In April 10 of last year, in the wake of Barr’s assertion that the Obama administration spied on the Trump campaign, Schumer accused the AG on Twitter of “perpetuating conspiracy theories.” 

4) Democrat Sen. Warner from Virginia, the ranking member of the Senate Intelligence Committee: 

On December 9, when the DOJ IG report was published, Warner wrote on Twitter:

The IG report confirms the FBI was justified in opening an investigation that uncovered criminal activity by the President’s campaign manager, national security adviser, and other aides. It was never a witch hunt. It was the men and women of federal law enforcement doing their jobs.

5) House Majority Leader Steny Hoyer (D-MD):

Ignoring mounting evidence that the FBI launched an array of efforts to gather intelligence from within the Trump campaign in 2016 and the fact that the FBI pursued warrants to surveil the now-U.S. president’s team, Hoyer pushed back against Barr’s comments that the previous administration spied on then-candidate Trump.

[Barr] “is acting as an employee of the president,” Hoyer told Fox News, claiming that the AG’s loyalties were compromised. “I believe the Attorney General believes he needs to protect the president of the United States.”

6 & 7) House Judiciary Committee Chairman Jerry Nadler (D-NY) and the Chairwoman of the House Committee on Oversight and Reform Carolyn Maloney (D-NY):

Both committee leaders in the Democrat-controlled House issued a joint statement downplaying Horowitz’s findings that the FBI mishandled the investigation in some areas.

The chairpersons said:

The IG’s report shows that the investigation Special Counsel Mueller took over was not politically motivated and that officials acted appropriately in opening the investigation. While the IG identified some problems with the FISA applications by lower-level individuals, the IG ‘did not find documentary or testimonial evidence of intentional misconduct.’ The report affirms that DOJ and FBI had an authorized purpose to conduct temporary surveillance as part of the investigation.

In December 9 statement, Attorney General Bill Barr said he does not agree with some of the conclusions of the Horowitz investigation, indicating that perhaps political bias did play a role in the Democrats’ quest to investigate the Trump campaign.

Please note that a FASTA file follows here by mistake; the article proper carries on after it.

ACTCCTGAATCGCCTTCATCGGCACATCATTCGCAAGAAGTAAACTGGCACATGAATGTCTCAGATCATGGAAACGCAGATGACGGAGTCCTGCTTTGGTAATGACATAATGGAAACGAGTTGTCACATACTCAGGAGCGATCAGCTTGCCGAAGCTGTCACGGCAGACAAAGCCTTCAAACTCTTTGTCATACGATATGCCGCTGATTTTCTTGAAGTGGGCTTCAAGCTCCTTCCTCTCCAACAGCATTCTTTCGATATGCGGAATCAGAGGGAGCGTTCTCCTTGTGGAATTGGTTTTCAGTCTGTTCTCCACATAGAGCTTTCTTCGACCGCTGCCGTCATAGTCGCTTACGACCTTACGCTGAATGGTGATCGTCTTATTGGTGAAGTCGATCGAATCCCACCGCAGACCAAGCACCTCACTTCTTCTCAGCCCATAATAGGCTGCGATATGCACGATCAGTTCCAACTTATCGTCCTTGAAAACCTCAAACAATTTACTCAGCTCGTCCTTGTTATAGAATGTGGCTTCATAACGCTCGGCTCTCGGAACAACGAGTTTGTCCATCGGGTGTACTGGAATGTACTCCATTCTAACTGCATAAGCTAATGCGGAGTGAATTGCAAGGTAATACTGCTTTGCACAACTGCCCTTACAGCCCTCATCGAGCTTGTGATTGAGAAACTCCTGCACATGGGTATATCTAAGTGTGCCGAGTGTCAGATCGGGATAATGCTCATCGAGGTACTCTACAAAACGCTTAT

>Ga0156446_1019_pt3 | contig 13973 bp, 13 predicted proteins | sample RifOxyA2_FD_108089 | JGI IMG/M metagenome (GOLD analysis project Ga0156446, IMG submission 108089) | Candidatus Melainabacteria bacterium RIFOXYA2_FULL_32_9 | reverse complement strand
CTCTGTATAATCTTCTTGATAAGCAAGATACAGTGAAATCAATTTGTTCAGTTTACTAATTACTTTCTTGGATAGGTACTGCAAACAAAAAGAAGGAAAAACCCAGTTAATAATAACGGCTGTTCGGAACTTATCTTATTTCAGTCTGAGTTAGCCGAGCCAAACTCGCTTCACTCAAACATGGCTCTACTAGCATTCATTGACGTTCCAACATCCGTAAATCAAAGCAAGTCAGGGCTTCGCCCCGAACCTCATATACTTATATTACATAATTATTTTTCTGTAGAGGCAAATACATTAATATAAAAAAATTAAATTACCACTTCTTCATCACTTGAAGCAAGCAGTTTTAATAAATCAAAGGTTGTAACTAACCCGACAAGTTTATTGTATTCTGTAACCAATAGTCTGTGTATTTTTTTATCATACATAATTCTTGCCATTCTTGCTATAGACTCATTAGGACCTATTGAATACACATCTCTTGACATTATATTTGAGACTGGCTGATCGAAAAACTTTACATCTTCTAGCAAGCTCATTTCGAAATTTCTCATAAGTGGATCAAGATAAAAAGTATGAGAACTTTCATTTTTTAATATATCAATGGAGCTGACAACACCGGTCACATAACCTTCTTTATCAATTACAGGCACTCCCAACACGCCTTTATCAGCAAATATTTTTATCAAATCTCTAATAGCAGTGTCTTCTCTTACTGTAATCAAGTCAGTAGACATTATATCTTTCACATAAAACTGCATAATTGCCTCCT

Democrats pushed Senators currently engaged in the impeachment trial to vote to remove Trump for allegedly trying to interfere with the upcoming November 2020 presidential elections.

Ironically, some of those same Democrats defended the FBI spying on the Trump presidential campaign in 2016, an effort that likely impacted elections that year to benefit Obama’s party.

The Democrats’ partisan impeachment effort alone could also interfere in the upcoming presidential election.

Barr took issue with the DOJ IG’s assertion that the FBI properly handled the opening of the Russia collusion probe into the Trump campaign.

In late May, AG Barr defended his use of the word “spying” when describing the FBI investigation launched against the Trump campaign during a Senate panel hearing on April 10.

“I think spying did occur. The question is whether it was adequately predicated. …Spying on a political campaign is a big deal,” he testified.

“I am not saying that improper surveillance occurred; I’m saying that I am concerned about it and looking into it, that’s all,” he later explained.

Last month, he indicated that his handpicked prosecutor John Durham, the U.S. Attorney for Connecticut, who is conducting a more extensive investigation into the origins of the Russia collusion hoax probe, would have the last word. Durham’s probe is now a criminal investigation.

Durham also disagreed with some of Horowitz’s conclusions, namely the notion that there was enough justification for opening the Trump campaign investigation.

Echoing Barr, the Connecticut prosecutor also suggested the DOJ IG’s investigation will not be the last word on the matter, particularly on whether politics motivated the FBI investigation.

Horowitz’s investigation suggested then-President Obama may have known that the FBI was surveilling the Trump campaign.